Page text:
Introduction: Individual and Social Differences
This book is written for students of individual and social differences by a sociologist. The sociology of education concerns itself with differences in access to education, where ‘access’ is understood in the broadest possible sense, between different social groups. It leaves individual differences to the psychologist. Something like that, at least, is the theory. It is not, of course, a good theory. In fact, many sociologists (Jencks et al., 1972) and psychologists (Scarr, 1981) work on broadly the same problem, with broadly the same methods. Schiff and Lewontin’s (1986) adoption study, concerned with the sociological issue of group differences, provides another recent example of work squarely in the research tradition of genetic psychology. But while this area of theoretical and methodological overlap does exist, the now dominant tradition in the sociology of education prefers to bypass these issues which differential psychology places at the centre of its concerns. These issues have to do with the determinants of educational performance: in short, how much is due to intelligence and to what extent is intelligence due to genetic endowment? In view of the crucial importance of these questions it is astonishing that contemporary sociological research into socially differentiated educational attainment should almost completely ignore them.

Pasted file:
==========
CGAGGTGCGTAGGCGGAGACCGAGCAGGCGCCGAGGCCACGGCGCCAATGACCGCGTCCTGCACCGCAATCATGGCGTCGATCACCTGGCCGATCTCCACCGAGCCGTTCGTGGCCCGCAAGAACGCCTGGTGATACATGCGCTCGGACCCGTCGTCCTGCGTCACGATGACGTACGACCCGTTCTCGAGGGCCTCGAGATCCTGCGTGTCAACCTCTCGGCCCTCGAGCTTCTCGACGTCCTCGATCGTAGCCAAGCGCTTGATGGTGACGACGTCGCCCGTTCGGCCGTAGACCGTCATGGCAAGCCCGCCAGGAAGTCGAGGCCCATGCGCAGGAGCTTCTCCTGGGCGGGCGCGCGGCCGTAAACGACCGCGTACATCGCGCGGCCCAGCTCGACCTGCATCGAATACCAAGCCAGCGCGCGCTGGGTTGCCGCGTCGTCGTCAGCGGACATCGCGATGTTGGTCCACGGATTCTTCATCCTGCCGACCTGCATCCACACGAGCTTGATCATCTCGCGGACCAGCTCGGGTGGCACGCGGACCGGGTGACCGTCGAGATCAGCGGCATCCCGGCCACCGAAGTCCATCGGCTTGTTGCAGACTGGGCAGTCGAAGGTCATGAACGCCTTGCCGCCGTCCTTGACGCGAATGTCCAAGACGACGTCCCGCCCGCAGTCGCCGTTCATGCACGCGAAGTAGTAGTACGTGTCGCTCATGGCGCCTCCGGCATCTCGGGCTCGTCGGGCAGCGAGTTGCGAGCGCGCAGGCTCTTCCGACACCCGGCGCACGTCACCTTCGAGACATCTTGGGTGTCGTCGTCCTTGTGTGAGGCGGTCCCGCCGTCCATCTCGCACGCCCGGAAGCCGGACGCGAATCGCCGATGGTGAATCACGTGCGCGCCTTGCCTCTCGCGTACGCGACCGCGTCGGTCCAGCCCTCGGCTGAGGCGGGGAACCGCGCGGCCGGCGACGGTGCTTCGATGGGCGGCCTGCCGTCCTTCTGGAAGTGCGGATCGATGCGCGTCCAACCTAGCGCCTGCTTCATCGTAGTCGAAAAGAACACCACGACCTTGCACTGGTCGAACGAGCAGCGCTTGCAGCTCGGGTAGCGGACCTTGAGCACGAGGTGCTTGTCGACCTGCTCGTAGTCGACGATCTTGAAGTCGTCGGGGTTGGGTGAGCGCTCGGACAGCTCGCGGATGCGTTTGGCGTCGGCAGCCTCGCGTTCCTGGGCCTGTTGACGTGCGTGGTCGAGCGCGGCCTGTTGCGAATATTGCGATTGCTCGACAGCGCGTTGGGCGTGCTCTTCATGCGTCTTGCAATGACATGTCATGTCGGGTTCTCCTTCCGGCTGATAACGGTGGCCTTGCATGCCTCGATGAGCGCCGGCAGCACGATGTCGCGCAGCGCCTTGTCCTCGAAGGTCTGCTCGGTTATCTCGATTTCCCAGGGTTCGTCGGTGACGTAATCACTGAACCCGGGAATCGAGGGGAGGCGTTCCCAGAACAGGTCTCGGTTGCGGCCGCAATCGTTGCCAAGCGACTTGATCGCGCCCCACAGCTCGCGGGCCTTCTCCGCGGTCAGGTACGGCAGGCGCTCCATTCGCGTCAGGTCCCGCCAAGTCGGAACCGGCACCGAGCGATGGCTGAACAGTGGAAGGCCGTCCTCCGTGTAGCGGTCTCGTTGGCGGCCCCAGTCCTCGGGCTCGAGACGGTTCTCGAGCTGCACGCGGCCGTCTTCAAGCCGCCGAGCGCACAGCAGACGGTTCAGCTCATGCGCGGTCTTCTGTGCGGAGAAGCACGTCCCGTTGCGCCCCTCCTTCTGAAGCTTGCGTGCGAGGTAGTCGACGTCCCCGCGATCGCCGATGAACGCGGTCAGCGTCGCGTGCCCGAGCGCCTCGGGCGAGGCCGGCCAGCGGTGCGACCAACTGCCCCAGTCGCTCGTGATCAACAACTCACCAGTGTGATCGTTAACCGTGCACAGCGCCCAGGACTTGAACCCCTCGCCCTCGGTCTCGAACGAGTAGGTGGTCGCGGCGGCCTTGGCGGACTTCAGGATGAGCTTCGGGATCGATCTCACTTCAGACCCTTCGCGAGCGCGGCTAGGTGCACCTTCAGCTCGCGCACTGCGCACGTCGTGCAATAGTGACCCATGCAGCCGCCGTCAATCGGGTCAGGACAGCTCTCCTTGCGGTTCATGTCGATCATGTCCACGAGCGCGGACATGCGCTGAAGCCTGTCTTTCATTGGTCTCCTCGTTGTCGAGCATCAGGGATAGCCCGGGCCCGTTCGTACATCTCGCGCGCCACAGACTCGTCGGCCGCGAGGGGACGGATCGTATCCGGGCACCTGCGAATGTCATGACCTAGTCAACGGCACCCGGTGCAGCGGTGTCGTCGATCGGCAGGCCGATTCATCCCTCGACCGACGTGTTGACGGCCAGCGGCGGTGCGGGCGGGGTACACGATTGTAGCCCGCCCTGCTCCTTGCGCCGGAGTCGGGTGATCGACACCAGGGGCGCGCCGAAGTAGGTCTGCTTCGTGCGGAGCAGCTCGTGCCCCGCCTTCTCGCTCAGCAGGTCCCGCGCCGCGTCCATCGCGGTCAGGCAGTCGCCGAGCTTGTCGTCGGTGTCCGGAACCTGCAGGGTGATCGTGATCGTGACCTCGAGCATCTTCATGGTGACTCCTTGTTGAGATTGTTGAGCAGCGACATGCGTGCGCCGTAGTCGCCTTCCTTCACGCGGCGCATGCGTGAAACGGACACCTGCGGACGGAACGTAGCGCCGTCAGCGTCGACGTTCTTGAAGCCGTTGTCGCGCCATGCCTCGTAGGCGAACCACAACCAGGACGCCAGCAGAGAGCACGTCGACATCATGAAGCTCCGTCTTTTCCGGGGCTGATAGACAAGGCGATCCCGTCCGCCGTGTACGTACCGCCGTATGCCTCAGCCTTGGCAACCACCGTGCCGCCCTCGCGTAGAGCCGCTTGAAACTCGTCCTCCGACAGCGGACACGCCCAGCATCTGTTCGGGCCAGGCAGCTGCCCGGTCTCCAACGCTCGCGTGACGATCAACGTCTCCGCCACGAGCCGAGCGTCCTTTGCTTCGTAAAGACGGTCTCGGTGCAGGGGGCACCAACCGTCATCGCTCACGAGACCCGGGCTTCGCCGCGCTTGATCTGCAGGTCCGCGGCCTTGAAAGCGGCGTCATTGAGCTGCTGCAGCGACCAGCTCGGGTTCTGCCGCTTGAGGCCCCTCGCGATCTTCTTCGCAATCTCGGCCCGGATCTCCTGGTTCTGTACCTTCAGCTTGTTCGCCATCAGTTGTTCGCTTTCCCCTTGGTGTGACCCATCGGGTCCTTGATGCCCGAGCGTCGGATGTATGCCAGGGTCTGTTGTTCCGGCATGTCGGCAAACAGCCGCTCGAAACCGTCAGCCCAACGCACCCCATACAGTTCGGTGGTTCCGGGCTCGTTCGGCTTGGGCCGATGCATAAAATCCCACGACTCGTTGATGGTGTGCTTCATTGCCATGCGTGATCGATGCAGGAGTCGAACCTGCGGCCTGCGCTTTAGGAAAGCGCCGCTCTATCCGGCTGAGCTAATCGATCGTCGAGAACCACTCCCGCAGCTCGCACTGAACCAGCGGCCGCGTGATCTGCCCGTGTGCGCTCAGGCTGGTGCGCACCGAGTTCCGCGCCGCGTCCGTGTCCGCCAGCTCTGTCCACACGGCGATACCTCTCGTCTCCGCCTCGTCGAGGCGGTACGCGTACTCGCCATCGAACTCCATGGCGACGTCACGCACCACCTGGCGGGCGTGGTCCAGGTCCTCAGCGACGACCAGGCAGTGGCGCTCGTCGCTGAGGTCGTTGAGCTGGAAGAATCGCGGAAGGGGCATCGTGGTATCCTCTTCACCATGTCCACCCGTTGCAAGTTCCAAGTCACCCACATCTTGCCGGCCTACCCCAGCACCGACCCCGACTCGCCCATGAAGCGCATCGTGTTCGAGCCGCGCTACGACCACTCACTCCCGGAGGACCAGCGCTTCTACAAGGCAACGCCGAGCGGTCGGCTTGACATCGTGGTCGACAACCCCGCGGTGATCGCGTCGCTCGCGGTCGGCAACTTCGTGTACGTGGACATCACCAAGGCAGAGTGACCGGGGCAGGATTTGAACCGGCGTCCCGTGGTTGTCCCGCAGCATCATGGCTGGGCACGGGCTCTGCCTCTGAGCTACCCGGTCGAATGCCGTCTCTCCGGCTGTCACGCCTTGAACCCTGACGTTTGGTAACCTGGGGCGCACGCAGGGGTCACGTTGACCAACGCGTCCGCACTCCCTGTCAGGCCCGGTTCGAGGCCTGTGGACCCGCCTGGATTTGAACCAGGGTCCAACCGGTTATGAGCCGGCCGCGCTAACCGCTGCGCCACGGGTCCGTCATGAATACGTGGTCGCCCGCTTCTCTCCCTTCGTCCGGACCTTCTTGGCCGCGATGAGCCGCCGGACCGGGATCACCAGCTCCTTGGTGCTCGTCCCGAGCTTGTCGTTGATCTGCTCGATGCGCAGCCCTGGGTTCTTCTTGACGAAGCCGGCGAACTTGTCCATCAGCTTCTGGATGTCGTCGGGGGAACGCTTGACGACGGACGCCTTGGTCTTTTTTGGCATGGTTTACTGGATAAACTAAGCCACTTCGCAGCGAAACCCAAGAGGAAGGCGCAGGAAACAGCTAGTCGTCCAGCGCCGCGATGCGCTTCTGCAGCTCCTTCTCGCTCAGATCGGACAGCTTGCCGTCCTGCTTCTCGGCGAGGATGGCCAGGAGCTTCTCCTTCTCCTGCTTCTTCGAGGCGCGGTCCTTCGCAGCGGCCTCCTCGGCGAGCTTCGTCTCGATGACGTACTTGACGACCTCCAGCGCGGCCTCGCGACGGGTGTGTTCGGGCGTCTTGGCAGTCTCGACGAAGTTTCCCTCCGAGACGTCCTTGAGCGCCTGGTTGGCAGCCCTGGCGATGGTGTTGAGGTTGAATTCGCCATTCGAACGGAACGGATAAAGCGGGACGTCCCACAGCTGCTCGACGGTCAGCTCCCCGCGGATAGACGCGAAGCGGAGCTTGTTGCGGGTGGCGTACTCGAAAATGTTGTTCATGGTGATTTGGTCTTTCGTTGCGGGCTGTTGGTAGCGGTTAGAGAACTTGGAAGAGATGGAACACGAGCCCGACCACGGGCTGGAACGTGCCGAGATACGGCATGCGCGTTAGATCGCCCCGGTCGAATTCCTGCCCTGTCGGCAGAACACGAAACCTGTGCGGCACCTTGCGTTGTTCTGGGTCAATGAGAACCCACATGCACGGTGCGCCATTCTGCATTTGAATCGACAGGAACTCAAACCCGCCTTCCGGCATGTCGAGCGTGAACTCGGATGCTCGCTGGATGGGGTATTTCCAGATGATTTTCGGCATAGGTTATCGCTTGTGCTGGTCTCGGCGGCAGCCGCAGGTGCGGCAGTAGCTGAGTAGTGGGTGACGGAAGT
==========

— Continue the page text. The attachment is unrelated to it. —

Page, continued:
KeywordsCoherence Nash Schiff Haldane
Unable to display preview. Download preview PDF.